3. Cured by sleep. Being “sleep tired” and being exhausted are not mutually exclusive but they’re not the same thing. Getting some Zzzs does not equal a body that’s got energy.

4. An excuse. It’s a reason, not an excuse, for why we don’t do certain things, why we may bail on a social occasion, why we don’t have “plans” for the weekend or evening.

You can be so incredibly exhausted, yet feel restless. It can be incredibly frustrating to feel shattered or feel like your brain is cotton candy when you want to do something useful/fun/productive but simply don’t seem to be able to manage it. You can spend a whole day not exactly feeling bored, but finding small things to do or just being totally zoned out, then be unable to tell people what it is you’ve been up to all day. Your day has been spent doing something, but you can’t put your finger on what. The question of “What have you been up to?” starts to feel almost accusatory and impossible to answer.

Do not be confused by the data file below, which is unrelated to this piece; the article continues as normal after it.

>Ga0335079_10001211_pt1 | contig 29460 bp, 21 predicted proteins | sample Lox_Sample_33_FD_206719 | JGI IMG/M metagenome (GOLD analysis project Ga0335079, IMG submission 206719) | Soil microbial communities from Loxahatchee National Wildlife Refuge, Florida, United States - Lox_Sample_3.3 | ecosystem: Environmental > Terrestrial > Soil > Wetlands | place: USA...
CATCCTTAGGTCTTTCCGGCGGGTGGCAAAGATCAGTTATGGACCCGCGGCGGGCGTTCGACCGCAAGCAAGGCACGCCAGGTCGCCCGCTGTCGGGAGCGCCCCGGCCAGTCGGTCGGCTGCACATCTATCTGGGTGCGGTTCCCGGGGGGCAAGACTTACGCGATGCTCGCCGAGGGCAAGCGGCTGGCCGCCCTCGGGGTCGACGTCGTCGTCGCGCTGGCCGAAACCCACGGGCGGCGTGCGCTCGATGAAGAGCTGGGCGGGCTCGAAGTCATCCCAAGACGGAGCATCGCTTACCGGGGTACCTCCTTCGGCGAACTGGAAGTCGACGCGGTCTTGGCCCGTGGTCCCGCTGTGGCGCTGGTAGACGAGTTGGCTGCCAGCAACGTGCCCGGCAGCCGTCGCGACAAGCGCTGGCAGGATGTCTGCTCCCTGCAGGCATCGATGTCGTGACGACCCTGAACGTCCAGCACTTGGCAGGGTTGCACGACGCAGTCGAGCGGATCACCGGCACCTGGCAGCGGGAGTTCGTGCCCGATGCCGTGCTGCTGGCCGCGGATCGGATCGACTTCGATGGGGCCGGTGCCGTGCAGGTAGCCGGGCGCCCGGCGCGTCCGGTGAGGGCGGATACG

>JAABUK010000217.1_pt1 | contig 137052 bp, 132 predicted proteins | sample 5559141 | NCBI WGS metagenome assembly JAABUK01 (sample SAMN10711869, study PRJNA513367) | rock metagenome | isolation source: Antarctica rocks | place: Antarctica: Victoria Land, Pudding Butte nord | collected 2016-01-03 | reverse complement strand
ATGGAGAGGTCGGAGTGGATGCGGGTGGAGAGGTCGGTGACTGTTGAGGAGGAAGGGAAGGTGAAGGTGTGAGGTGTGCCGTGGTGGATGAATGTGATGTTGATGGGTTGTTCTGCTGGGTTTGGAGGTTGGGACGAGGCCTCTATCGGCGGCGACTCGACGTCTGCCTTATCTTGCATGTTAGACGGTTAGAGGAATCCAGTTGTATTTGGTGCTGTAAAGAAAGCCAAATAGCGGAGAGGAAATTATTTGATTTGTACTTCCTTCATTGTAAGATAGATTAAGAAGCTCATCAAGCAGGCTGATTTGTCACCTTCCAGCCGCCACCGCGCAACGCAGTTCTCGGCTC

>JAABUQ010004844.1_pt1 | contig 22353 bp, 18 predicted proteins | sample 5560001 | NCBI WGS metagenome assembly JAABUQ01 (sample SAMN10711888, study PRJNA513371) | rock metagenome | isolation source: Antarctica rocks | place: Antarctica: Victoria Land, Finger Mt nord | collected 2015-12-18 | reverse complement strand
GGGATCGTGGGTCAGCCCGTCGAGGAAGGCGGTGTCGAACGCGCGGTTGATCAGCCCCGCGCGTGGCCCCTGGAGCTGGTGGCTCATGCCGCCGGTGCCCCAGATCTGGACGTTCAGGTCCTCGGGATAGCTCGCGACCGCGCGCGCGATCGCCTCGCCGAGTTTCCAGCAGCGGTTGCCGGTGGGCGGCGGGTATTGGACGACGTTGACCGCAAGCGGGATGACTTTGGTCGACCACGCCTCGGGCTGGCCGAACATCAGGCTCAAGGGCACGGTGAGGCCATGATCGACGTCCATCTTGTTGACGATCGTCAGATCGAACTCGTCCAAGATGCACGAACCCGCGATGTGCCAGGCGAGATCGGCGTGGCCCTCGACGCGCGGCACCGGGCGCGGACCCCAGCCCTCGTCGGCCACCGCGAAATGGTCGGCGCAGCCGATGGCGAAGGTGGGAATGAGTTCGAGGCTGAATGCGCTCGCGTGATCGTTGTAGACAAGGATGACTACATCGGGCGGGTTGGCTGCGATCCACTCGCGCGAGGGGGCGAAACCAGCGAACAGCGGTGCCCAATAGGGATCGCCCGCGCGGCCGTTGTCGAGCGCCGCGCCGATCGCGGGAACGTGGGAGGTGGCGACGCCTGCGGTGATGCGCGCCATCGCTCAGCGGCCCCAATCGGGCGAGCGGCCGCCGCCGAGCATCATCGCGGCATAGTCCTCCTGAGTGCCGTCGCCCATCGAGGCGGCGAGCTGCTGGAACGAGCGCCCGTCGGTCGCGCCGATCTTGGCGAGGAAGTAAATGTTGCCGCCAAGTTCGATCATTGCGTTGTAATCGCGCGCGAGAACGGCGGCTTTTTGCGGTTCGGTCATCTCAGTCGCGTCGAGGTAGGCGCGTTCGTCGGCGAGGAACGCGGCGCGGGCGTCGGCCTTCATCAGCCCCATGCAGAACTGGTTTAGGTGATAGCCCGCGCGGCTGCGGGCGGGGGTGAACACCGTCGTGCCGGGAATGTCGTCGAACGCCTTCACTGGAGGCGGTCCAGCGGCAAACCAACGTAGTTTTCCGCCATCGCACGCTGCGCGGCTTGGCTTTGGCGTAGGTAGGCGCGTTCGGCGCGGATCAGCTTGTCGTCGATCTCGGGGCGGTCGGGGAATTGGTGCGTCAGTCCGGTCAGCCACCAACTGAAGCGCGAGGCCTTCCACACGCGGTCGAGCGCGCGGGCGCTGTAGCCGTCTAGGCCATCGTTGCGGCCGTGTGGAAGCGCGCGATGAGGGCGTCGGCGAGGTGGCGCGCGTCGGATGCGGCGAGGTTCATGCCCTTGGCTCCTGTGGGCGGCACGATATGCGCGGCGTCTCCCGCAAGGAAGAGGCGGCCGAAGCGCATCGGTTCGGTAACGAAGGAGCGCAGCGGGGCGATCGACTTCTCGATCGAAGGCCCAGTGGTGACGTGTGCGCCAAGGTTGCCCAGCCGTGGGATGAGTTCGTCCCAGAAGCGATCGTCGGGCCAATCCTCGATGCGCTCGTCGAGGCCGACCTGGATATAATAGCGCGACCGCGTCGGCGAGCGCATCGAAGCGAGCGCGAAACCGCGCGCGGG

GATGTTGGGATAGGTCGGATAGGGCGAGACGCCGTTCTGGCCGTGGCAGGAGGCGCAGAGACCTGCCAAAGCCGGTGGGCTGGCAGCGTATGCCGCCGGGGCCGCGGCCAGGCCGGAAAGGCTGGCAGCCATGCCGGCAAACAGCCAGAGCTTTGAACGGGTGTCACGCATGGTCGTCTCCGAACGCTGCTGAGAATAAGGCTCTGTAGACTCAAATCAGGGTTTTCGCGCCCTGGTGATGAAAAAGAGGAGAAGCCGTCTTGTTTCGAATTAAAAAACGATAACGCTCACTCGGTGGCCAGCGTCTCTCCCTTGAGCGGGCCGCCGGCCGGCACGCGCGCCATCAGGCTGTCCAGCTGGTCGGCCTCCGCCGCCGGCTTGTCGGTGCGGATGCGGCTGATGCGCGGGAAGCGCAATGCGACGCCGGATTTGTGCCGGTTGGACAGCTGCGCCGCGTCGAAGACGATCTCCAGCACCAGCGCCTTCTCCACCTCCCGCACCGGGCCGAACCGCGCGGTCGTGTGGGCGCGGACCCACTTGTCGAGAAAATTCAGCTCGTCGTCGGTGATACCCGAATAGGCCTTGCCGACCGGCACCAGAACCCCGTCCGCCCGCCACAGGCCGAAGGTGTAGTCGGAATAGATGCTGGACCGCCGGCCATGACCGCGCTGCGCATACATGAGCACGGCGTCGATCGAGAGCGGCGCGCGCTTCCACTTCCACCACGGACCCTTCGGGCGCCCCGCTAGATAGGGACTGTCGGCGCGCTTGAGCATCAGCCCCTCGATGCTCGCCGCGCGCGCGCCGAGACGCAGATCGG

What exhaustion and fatigue really are:

1. The opposite of glamorous. Sometimes getting out of bed, getting in the shower and taking care of yourself can be monumental mountains to climb. Other days will consist of greasy hair, pasty skin, negative moods, bad complexion, pajamas and bags under your eyes big enough to fit a baby panda.

2. A vicious cycle. When you push yourself and “work through it,” you often pay for it afterwards. Before I left on sick leave for surgery, I spent years working full-time and giving it 110 percent. My evenings were shot, my weekends non-existent; my body was always on catch-up, forever burnt out from using up what little was there for work.

3. Frustrating. Wanting to do more, to be more, when sometimes it’s simply not manageable. Restless yet exhausted, motivated yet defeated.